When we think of disabilities, we often do not think about them in tandem with animals, especially penguins. Meet Rosie, an eight-month-old African penguin with physical disabilities located at the OdySea Aquarium in Scottsdale, AZ.
Rosie hatched in December 2019, becoming penguin #39 in the colony at Penguin Point exhibit. Rosie’s parents, Mojo and Lemieux, became first-time parents, making Rosie “genetically valuable to the endangered African penguin species,” according to the OdySea Aquarium.
During a health exam or “chick check,” Director & Veterinarian Dr. Eric Anderson and his team noticed that despite Rosie putting on weight and growing on track, Rosie was unable to sit up on her own. Normally when chicks hatch, they are unable to sit up on their own for the first few days but eventually develop the strength to start sitting up without their parent’s assistance. When the team saw unusual progress for Rosie, they knew something was not right.
The team installed 24/7 camera observations on Rosie and her family in their nest in order to oversee the chick without any intrusion. Beneficial to the Animal Care Team, they were able to gather a better understanding of Mojo and Lemieux’s parenting, as well as Rosie’s behavior. Jessica Peranteau, director of animal care and Education at OdySea Aquarium explained, “[w]e suspected the parents may have been overly protective...Our fear was that in their attempt to protect and incubate their baby, they were inhibiting Rosie’s ability to move about the nest area on her own and appropriately develop.”
Rosie was then taken for further medical tests and radiographs, which revealed skeletal abnormalities in Rosie. It’s inconclusive if Rosie was born with these abnormalities or if her overly cautious parents contributed as a factor. Either way, the team knew that Rosie deserved a chance at the best life possible.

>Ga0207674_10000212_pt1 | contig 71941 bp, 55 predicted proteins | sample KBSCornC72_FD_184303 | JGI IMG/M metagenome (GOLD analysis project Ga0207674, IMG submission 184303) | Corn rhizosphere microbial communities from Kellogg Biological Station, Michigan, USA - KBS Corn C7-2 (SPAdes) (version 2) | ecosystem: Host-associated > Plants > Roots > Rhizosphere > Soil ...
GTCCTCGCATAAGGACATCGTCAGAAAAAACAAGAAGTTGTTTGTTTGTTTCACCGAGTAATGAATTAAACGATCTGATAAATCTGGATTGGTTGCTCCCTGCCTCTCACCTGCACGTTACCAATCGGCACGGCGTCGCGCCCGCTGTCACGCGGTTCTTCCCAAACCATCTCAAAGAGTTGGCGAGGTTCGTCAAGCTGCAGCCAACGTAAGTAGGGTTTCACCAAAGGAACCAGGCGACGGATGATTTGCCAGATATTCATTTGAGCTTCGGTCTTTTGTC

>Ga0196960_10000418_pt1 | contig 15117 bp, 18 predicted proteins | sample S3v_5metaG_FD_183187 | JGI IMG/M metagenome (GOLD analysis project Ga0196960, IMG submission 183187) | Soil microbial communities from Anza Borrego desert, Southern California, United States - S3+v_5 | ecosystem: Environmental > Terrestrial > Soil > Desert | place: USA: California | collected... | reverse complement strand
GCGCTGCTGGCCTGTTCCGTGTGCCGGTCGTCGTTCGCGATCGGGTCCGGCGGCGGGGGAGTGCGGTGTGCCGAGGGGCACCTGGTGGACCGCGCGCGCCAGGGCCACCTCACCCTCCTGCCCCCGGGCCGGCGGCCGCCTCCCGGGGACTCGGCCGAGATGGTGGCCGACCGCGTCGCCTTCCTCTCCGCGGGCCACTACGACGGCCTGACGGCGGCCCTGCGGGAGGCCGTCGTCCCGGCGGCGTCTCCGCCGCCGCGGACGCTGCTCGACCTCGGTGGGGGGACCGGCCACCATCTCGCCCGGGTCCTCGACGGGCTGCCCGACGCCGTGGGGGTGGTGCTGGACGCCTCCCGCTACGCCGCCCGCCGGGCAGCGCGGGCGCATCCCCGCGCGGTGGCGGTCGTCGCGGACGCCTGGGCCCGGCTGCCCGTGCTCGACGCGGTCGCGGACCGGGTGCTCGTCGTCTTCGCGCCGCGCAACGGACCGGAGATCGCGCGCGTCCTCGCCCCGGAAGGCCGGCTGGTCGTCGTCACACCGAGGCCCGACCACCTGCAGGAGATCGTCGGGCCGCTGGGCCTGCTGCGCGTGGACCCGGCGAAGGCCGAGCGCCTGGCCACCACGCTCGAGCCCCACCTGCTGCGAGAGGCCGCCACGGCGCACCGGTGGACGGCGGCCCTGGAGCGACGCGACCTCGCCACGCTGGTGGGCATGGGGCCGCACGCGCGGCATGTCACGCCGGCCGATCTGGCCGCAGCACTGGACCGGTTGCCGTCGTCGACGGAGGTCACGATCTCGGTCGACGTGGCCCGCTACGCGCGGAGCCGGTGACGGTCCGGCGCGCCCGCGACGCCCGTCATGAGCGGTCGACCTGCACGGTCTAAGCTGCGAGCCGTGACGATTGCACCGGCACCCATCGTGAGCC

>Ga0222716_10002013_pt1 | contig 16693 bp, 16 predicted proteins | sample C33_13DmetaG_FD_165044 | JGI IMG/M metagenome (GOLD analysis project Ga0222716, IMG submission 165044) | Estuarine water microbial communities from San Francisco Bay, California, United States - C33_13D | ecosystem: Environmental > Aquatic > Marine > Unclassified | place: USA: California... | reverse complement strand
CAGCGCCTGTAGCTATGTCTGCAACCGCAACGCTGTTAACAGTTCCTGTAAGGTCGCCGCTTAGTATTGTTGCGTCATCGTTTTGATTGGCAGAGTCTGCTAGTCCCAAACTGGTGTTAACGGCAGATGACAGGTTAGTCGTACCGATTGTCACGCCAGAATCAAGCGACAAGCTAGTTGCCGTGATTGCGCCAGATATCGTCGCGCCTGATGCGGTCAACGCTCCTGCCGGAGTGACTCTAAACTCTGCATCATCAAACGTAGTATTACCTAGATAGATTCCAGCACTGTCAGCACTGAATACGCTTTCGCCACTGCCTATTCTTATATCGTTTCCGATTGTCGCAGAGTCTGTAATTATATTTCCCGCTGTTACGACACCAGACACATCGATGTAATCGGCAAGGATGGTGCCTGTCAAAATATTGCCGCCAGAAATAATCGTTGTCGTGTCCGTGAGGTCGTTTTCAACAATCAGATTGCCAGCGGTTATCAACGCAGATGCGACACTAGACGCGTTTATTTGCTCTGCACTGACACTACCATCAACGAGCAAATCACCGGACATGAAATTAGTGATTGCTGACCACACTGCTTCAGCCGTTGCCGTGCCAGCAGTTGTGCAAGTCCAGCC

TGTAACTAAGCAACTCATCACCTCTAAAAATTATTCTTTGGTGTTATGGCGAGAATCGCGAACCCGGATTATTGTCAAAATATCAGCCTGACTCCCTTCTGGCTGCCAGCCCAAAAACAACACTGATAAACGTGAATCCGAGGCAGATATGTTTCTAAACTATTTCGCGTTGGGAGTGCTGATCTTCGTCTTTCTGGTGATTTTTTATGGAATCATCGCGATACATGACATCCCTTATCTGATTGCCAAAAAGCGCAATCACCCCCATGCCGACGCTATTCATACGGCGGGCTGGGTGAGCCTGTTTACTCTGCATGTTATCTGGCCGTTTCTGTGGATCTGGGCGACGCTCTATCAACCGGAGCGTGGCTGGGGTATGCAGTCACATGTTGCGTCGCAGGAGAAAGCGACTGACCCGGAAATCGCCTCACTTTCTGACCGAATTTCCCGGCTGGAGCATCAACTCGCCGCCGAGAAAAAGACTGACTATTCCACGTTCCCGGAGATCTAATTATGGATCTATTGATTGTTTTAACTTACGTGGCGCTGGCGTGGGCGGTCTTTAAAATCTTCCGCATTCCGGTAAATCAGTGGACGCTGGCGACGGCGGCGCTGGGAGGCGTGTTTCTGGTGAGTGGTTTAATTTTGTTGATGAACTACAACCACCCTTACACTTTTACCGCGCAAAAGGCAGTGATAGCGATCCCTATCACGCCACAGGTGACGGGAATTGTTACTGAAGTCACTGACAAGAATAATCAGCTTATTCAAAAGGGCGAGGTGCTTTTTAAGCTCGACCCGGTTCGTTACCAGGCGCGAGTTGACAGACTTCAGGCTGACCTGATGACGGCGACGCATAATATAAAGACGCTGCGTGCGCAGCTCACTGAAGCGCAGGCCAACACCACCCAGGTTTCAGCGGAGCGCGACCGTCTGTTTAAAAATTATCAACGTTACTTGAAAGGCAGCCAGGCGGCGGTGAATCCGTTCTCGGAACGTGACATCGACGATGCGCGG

In order to strengthen her core and leg muscles to allow her to sit upright autonomously, the team created their own invention. Enter the “penguin-jump-a-roo”-- a baby bouncer seat inspired by the popular human baby bouncer. Using fabric, elastic, and grommets, the team was able to create a mini baby jumper for Rosie that would safely support her. According to Peranteau, Rosie’s first few times in the sling were minimal, allowing her to get used to the contraption and her posture. The team encouraged her to lift and move her feet so she could start to learn how to walk.
A therapy schedule, as well as “sling-free” short waddles around the aquarium, were put into daily practice, which she seemed to quite enjoy. With the help of the Animal Care Team, the straps allowed Rosie to familiarize herself with the sensation of walking. By February, Rosie was showing results as she was able to sit upright and take a few steps on her own. (Cue Happy Dance!)
During COVID-19 and the aquarium’s shut down, Rosie maintained her routine and therapy schedule. Being four-months old, Rosie was now able to start water therapy with her new “waterproof juvenile plumage” to learn how to swim and bathe herself. After careful help and guidance, Rosie can now proudly swim on her own and get out of the pool without assistance — an exciting and precious milestone for Rosie the penguin!
Fast-forward to present day Rosie, being eight-months old, she has overcome heaps of obstacles and shown her resilience as a penguin with disabilities. Although she is easily spotted by her unique “shuffle,” Rosie has proven that her disabilities do not make her any different from the rest of the penguin colony. Like the other penguins in the colony, Rosie loves eating, learning, cuddling, and swimming. Rosie still attends physical therapy with less assistance, each time, showing tremendous growth in the direction of becoming a fully independent penguin.
Surely the Rosie the Riveter of penguins, Rosie’s inspirational story of determination reminds even humans that when we are faced with adversity, we should never give up.